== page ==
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Public records requests fall victim to the coronavirus pandemic

Washington Post – “With most government employees still working from home because of the coronavirus pandemic, the disclosure of public records by many federal agencies and local government offices nationwide has worsened or even ground to a halt. When the pandemic was declared in early March, many employees at local, state and federal agencies abandoned their offices and began working remotely. Employees tasked with answering open-records requests have been forced to rely on telework computer systems that are often incompatible with the software used to process records requests…The federal and state laws that require government agencies to disclose their records — generally referred to as FOIA, or Freedom of Information Act, laws — are powerful tools that have been used to expose the behind-the-scenes government machinations on matters of public interest…But the coronavirus pandemic has impeded access to government records at a time of great public interest in official responses to the health crisis, which has claimed more than 200,000 lives nationwide. The Reporters Committee for Freedom of the Press, which provides legal support for journalists, has catalogued more than 130 instances in which state and local officials in 39 states and the District of Columbia cited the pandemic as a reason to curtail access to public records.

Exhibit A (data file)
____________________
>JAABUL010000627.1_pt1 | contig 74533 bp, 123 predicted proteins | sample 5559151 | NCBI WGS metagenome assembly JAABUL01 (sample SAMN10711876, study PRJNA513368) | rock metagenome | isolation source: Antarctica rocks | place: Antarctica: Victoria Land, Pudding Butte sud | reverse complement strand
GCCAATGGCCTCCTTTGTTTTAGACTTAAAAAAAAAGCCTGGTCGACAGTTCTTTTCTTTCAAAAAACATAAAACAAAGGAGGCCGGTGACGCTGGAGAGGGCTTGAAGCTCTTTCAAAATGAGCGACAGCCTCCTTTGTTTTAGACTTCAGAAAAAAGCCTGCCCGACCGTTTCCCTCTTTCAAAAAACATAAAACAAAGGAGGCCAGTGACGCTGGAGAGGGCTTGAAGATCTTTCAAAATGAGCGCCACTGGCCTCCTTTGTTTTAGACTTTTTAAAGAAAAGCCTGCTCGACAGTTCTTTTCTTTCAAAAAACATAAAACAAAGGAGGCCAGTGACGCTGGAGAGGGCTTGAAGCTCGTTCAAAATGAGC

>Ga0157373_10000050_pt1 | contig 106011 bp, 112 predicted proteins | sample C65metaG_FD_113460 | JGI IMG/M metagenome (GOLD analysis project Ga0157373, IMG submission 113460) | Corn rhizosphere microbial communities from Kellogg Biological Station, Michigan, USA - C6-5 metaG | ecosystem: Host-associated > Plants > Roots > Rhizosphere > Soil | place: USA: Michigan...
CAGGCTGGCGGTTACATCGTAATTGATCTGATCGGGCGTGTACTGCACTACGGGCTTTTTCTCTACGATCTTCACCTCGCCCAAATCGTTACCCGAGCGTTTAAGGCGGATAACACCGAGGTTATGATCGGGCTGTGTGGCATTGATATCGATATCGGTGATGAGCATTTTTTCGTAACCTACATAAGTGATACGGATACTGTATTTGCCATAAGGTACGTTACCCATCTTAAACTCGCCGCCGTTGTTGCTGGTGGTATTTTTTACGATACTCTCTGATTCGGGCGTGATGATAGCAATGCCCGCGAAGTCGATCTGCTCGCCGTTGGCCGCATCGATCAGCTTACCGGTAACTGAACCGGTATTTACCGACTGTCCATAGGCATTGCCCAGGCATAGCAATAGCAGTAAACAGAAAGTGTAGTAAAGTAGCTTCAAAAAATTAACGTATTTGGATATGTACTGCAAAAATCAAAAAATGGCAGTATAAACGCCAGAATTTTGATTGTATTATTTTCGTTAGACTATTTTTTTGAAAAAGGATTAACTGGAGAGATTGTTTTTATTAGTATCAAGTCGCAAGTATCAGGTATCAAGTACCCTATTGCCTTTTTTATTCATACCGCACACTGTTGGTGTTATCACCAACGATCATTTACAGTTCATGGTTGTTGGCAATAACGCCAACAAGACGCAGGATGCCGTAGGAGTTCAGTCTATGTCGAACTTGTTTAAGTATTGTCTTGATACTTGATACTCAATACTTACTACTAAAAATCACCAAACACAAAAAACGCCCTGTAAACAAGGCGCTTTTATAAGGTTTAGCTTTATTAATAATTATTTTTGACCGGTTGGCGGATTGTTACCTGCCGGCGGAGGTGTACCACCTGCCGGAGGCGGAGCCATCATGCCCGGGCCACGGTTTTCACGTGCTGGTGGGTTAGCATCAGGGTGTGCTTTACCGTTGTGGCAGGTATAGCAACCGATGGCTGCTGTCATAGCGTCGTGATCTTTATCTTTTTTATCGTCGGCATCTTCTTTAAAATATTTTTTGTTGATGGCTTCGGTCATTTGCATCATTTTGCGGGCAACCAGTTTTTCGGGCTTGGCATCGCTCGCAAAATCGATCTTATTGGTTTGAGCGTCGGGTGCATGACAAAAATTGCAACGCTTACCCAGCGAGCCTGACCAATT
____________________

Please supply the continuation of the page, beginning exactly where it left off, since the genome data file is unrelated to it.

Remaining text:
At the beginning of the covid outbreak in the United States, the Reporters Committee realized very quickly that not only was transparency especially important for the public during this time, but also that there was a huge threat to this transparency posed by covid,” said Adam Marshall, the Knight litigation attorney for the Reporters Committee for Freedom of the Press. Many state and local jurisdictions tried to do “the best they could under the circumstances,” according to Marshall, “but many took pretty extreme measures, some agencies essentially telling requesters: We’re not going to respond to your requests until covid is over.” This is troubling, Marshall said, because “public-records laws are, in many instances, the only legal mechanism for the public to pry information out from the government.”..

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